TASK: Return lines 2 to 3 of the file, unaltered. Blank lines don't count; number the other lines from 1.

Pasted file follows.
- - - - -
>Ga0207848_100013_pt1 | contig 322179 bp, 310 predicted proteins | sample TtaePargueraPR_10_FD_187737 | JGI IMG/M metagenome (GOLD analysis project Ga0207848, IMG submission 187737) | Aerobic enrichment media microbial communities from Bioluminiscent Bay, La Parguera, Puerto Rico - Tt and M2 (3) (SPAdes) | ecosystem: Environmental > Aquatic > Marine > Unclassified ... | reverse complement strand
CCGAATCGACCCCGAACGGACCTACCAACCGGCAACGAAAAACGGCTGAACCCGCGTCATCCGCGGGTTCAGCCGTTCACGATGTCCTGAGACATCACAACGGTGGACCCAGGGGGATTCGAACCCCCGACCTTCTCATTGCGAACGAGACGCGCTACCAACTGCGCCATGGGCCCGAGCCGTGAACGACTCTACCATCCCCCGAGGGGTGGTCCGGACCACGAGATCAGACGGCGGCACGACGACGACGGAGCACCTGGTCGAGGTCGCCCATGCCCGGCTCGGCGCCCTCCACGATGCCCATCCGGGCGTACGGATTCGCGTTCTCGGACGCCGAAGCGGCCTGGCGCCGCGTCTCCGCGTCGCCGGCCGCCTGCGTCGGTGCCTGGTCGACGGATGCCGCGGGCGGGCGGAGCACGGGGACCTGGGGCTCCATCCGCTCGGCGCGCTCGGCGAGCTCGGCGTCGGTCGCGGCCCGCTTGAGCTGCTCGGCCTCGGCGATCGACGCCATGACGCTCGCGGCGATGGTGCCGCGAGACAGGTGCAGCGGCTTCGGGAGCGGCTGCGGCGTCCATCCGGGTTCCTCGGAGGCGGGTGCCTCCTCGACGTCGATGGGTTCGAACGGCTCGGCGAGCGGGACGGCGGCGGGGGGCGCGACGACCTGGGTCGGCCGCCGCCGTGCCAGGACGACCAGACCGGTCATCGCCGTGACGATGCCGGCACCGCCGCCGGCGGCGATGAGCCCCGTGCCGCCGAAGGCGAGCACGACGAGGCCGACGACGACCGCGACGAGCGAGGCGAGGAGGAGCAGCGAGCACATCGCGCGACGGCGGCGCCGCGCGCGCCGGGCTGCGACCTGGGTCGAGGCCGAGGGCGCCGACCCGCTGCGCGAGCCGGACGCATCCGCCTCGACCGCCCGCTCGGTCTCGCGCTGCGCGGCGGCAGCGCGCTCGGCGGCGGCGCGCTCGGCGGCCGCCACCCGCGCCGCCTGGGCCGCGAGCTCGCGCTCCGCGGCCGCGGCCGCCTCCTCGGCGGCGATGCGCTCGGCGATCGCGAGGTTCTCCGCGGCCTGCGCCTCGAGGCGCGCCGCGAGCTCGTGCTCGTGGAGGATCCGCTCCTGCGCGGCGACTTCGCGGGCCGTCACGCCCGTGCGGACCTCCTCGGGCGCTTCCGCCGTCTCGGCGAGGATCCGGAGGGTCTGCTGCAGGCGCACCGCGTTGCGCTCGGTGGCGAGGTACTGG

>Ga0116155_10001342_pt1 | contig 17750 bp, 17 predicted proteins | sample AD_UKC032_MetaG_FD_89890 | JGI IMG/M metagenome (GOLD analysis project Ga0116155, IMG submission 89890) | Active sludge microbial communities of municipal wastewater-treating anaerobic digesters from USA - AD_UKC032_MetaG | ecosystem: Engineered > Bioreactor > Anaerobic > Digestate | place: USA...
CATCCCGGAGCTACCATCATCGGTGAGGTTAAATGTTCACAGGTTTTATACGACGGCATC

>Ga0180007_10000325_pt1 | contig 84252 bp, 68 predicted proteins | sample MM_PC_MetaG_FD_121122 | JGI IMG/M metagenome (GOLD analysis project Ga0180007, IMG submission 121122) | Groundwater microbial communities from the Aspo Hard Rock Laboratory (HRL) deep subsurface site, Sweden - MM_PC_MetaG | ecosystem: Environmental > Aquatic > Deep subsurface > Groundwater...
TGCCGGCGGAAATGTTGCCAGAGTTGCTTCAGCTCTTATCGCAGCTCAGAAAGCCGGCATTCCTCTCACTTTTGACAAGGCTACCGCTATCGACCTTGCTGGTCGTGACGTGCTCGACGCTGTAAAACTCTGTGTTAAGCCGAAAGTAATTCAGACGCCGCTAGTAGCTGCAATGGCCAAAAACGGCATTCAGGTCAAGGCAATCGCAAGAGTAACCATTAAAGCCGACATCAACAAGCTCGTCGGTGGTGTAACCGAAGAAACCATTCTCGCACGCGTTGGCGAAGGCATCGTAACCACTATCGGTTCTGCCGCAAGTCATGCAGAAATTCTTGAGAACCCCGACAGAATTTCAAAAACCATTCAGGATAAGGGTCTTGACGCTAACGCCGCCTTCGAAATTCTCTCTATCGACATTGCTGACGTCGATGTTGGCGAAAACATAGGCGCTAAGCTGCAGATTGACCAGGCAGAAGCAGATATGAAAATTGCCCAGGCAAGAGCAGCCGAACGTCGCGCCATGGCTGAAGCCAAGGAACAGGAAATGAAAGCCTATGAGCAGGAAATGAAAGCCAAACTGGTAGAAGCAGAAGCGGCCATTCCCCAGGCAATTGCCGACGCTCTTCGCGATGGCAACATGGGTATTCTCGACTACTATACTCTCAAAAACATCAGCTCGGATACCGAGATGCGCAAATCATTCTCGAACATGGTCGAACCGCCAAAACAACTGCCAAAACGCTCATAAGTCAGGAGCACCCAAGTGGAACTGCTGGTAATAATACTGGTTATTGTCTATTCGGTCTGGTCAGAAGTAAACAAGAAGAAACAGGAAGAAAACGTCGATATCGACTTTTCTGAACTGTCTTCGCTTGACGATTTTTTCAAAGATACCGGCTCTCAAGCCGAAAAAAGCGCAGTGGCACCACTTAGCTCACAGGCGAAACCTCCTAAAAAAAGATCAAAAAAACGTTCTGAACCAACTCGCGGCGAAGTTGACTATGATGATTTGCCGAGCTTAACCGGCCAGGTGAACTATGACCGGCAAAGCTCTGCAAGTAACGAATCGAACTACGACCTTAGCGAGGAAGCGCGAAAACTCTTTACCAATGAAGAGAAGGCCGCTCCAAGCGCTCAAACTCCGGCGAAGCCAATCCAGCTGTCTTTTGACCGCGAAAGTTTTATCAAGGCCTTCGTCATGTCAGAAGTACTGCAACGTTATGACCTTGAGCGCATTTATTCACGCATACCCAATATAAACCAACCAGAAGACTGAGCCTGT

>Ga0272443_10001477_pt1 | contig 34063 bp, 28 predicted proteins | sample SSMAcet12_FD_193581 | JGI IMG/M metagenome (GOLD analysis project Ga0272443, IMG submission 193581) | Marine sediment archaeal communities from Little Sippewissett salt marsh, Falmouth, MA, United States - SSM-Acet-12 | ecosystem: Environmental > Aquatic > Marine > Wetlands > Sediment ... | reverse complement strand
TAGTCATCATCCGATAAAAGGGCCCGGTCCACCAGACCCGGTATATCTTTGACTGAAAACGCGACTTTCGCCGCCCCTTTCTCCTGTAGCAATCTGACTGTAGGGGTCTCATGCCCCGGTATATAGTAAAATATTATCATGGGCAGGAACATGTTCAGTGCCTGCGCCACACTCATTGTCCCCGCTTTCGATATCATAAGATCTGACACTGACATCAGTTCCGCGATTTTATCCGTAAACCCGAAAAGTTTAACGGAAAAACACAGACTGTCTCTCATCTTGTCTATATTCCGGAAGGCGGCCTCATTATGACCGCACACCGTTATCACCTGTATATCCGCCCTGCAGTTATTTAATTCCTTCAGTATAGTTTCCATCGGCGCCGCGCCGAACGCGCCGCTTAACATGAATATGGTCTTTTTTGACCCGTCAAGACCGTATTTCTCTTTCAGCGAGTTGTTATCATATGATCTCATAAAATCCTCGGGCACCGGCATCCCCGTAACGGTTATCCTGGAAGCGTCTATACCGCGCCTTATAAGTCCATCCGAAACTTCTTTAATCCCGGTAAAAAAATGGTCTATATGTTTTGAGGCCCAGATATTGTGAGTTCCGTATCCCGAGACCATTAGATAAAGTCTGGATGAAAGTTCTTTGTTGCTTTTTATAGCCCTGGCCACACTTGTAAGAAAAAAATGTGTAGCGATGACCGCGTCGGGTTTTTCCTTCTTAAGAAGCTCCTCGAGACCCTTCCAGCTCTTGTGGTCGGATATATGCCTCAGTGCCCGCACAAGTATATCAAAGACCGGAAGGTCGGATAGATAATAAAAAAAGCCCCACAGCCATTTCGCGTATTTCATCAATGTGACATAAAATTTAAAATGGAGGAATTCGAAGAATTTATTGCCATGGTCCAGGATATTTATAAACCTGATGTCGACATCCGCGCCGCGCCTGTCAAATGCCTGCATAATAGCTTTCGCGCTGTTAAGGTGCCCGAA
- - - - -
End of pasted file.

CCGAATCGACCCCGAACGGACCTACCAACCGGCAACGAAAAACGGCTGAACCCGCGTCATCCGCGGGTTCAGCCGTTCACGATGTCCTGAGACATCACAACGGTGGACCCAGGGGGATTCGAACCCCCGACCTTCTCATTGCGAACGAGACGCGCTACCAACTGCGCCATGGGCCCGAGCCGTGAACGACTCTACCATCCCCCGAGGGGTGGTCCGGACCACGAGATCAGACGGCGGCACGACGACGACGGAGCACCTGGTCGAGGTCGCCCATGCCCGGCTCGGCGCCCTCCACGATGCCCATCCGGGCGTACGGATTCGCGTTCTCGGACGCCGAAGCGGCCTGGCGCCGCGTCTCCGCGTCGCCGGCCGCCTGCGTCGGTGCCTGGTCGACGGATGCCGCGGGCGGGCGGAGCACGGGGACCTGGGGCTCCATCCGCTCGGCGCGCTCGGCGAGCTCGGCGTCGGTCGCGGCCCGCTTGAGCTGCTCGGCCTCGGCGATCGACGCCATGACGCTCGCGGCGATGGTGCCGCGAGACAGGTGCAGCGGCTTCGGGAGCGGCTGCGGCGTCCATCCGGGTTCCTCGGAGGCGGGTGCCTCCTCGACGTCGATGGGTTCGAACGGCTCGGCGAGCGGGACGGCGGCGGGGGGCGCGACGACCTGGGTCGGCCGCCGCCGTGCCAGGACGACCAGACCGGTCATCGCCGTGACGATGCCGGCACCGCCGCCGGCGGCGATGAGCCCCGTGCCGCCGAAGGCGAGCACGACGAGGCCGACGACGACCGCGACGAGCGAGGCGAGGAGGAGCAGCGAGCACATCGCGCGACGGCGGCGCCGCGCGCGCCGGGCTGCGACCTGGGTCGAGGCCGAGGGCGCCGACCCGCTGCGCGAGCCGGACGCATCCGCCTCGACCGCCCGCTCGGTCTCGCGCTGCGCGGCGGCAGCGCGCTCGGCGGCGGCGCGCTCGGCGGCCGCCACCCGCGCCGCCTGGGCCGCGAGCTCGCGCTCCGCGGCCGCGGCCGCCTCCTCGGCGGCGATGCGCTCGGCGATCGCGAGGTTCTCCGCGGCCTGCGCCTCGAGGCGCGCCGCGAGCTCGTGCTCGTGGAGGATCCGCTCCTGCGCGGCGACTTCGCGGGCCGTCACGCCCGTGCGGACCTCCTCGGGCGCTTCCGCCGTCTCGGCGAGGATCCGGAGGGTCTGCTGCAGGCGCACCGCGTTGCGCTCGGTGGCGAGGTACTGG

>Ga0116155_10001342_pt1 | contig 17750 bp, 17 predicted proteins | sample AD_UKC032_MetaG_FD_89890 | JGI IMG/M metagenome (GOLD analysis project Ga0116155, IMG submission 89890) | Active sludge microbial communities of municipal wastewater-treating anaerobic digesters from USA - AD_UKC032_MetaG | ecosystem: Engineered > Bioreactor > Anaerobic > Digestate | place: USA...